At the same time, companies are best prepared by investing in their workforce. It’s easier for good teams to catch up to current practices than companies to reactively hire talents. Companies without qualified employees will have to go on a hiring spree to catch up. The reality is that 70% of all projects fail[11]. Having the right people in place can lessen the impact of failed projects and help teams learn from them.

[1] "Digital Transformation: Why It Matters | Projectified - PMI." 13 Oct. 2017, https://www.pmi.org/learning/training-development/projectified-podcast/podcasts/digital-transformation-why-it-matters. Accessed 16 Mar. 2022.

[2] "5 IT Outsourcing Trends For 2021+ That You Do Not Want To Miss." 18 Aug. 2021, https://groovetechnology.com/blog/5-it-outsourcing-trends/. Accessed 16 Mar. 2022.

[3] "Gartner Survey Reveals Talent Shortages as Biggest Barrier to ...." 13 Sep. 2021, https://www.gartner.com/en/newsroom/press-releases/2021-09-13-gartner-survey-reveals-talent-shortages-as-biggest-barrier-to-emerging-technologies-adoption. Accessed 16 Mar. 2022.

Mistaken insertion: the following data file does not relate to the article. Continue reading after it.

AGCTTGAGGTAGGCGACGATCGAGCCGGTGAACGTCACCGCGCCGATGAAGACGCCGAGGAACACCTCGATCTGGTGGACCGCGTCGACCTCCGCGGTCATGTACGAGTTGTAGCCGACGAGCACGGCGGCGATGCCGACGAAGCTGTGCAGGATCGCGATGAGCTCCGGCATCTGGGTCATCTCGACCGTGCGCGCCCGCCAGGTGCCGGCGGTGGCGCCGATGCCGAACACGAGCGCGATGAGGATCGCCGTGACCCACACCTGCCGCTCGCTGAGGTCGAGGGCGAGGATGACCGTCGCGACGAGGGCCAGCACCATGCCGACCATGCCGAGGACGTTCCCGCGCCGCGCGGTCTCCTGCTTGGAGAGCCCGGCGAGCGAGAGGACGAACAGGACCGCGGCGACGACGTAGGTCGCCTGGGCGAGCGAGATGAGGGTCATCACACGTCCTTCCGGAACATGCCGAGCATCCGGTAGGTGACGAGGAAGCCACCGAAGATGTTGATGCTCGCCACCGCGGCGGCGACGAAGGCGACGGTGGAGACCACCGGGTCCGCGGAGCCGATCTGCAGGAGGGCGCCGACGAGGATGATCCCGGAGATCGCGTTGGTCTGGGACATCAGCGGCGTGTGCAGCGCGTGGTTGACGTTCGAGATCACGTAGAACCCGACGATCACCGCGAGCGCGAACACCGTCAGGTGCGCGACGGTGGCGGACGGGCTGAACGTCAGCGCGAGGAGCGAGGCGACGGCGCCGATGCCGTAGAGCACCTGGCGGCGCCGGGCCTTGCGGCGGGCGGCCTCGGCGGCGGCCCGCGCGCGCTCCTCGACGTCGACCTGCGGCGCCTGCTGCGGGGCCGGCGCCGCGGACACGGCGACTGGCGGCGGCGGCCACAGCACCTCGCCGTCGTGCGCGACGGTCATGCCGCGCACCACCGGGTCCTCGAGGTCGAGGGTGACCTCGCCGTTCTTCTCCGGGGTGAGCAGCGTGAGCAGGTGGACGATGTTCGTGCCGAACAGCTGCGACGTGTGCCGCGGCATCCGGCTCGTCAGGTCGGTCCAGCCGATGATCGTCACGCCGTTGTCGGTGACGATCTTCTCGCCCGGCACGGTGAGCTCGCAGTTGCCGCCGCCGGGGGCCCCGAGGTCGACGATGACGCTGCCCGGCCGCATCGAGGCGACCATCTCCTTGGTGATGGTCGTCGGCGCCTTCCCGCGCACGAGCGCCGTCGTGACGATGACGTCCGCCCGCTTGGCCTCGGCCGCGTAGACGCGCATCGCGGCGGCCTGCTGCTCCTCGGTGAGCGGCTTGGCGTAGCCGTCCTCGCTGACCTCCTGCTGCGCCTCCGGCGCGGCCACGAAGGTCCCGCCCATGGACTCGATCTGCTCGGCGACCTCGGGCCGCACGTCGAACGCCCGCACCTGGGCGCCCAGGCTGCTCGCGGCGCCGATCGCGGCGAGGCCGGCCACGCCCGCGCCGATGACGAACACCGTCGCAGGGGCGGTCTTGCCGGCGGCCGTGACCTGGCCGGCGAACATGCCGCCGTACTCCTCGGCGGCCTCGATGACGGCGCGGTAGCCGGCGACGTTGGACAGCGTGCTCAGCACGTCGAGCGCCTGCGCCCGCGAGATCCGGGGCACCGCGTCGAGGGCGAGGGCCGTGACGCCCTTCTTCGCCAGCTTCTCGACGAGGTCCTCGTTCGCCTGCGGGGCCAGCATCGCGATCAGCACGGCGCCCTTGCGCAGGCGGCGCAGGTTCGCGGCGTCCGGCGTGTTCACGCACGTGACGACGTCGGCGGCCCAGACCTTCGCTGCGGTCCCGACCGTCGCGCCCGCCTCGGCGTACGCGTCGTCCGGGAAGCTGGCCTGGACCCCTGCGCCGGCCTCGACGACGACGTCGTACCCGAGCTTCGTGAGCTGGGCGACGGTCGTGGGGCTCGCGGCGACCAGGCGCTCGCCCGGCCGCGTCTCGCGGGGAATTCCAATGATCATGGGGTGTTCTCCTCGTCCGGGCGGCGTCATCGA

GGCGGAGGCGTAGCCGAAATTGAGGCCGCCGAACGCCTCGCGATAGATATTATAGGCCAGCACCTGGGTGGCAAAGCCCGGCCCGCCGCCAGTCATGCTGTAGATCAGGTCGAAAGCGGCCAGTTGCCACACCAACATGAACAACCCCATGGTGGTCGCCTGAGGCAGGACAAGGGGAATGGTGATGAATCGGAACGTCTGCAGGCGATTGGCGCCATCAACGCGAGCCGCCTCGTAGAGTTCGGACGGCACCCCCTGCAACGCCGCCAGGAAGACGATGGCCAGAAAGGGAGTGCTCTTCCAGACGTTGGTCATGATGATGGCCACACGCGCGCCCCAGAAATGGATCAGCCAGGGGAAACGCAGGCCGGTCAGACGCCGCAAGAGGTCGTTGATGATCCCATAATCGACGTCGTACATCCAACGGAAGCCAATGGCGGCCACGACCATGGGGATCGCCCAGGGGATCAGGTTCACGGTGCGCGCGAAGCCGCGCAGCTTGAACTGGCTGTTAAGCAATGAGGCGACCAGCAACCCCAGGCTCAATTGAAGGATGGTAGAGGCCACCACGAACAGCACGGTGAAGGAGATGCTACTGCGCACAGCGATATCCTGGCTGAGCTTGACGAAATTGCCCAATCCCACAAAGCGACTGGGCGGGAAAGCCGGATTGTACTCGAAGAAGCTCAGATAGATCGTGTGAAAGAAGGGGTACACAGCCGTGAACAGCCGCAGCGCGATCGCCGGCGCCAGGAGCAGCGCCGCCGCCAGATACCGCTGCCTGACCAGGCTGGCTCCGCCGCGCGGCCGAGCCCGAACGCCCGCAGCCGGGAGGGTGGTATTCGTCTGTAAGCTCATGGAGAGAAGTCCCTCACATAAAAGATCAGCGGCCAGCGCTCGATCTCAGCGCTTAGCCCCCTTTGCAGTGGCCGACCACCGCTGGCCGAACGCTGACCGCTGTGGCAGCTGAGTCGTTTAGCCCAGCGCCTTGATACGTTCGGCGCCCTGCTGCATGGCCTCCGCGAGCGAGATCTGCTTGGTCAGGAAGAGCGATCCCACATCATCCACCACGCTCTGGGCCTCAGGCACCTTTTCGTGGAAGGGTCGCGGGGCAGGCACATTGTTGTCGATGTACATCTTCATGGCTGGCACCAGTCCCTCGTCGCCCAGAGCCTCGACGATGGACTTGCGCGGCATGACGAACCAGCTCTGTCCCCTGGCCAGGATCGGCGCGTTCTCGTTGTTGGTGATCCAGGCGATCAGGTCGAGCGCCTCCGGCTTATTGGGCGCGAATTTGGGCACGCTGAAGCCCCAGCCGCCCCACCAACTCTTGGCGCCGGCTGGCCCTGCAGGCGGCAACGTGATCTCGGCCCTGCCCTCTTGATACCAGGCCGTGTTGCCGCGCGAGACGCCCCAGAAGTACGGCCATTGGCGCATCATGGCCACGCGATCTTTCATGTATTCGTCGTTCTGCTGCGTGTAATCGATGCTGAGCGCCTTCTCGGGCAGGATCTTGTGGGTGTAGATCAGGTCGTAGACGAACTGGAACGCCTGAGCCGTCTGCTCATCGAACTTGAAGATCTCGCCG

[4] "AI Adoption Skyrocketed Over the Last 18 Months - Harvard ...." 27 Sep. 2021, https://hbr.org/2021/09/ai-adoption-skyrocketed-over-the-last-18-months. Accessed 29 Mar. 2022.

[5] "GitHub Copilot · Your AI pair programmer." https://copilot.github.com/. Accessed 17 Mar. 2022.

[6] "AI In Project Management - Forbes." 30 Jul. 2019, https://www.forbes.com/sites/cognitiveworld/2019/07/30/ai-in-project-management/. Accessed 18 Mar. 2022.

[7] "Remote Employees Are Working Longer Than Before - SHRM." 16 Dec. 2020, https://www.shrm.org/hr-today/news/hr-news/pages/remote-employees-are-working-longer-than-before.aspx. Accessed 18 Mar. 2022.